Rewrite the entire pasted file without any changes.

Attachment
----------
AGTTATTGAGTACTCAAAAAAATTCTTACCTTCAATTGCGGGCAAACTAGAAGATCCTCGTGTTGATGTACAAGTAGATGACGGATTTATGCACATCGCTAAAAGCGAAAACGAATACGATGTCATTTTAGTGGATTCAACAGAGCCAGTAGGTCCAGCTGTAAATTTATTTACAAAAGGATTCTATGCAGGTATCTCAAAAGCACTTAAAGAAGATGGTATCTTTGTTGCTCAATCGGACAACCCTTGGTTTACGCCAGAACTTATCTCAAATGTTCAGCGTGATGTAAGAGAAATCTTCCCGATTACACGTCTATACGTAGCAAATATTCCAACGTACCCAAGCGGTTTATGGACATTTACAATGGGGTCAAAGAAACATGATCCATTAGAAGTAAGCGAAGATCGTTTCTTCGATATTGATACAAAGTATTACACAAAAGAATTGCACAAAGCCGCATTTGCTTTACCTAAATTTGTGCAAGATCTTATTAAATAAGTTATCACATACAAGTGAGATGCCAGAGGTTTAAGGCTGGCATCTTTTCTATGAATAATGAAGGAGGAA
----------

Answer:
AGTTATTGAGTACTCAAAAAAATTCTTACCTTCAATTGCGGGCAAACTAGAAGATCCTCGTGTTGATGTACAAGTAGATGACGGATTTATGCACATCGCTAAAAGCGAAAACGAATACGATGTCATTTTAGTGGATTCAACAGAGCCAGTAGGTCCAGCTGTAAATTTATTTACAAAAGGATTCTATGCAGGTATCTCAAAAGCACTTAAAGAAGATGGTATCTTTGTTGCTCAATCGGACAACCCTTGGTTTACGCCAGAACTTATCTCAAATGTTCAGCGTGATGTAAGAGAAATCTTCCCGATTACACGTCTATACGTAGCAAATATTCCAACGTACCCAAGCGGTTTATGGACATTTACAATGGGGTCAAAGAAACATGATCCATTAGAAGTAAGCGAAGATCGTTTCTTCGATATTGATACAAAGTATTACACAAAAGAATTGCACAAAGCCGCATTTGCTTTACCTAAATTTGTGCAAGATCTTATTAAATAAGTTATCACATACAAGTGAGATGCCAGAGGTTTAAGGCTGGCATCTTTTCTATGAATAATGAAGGAGGAA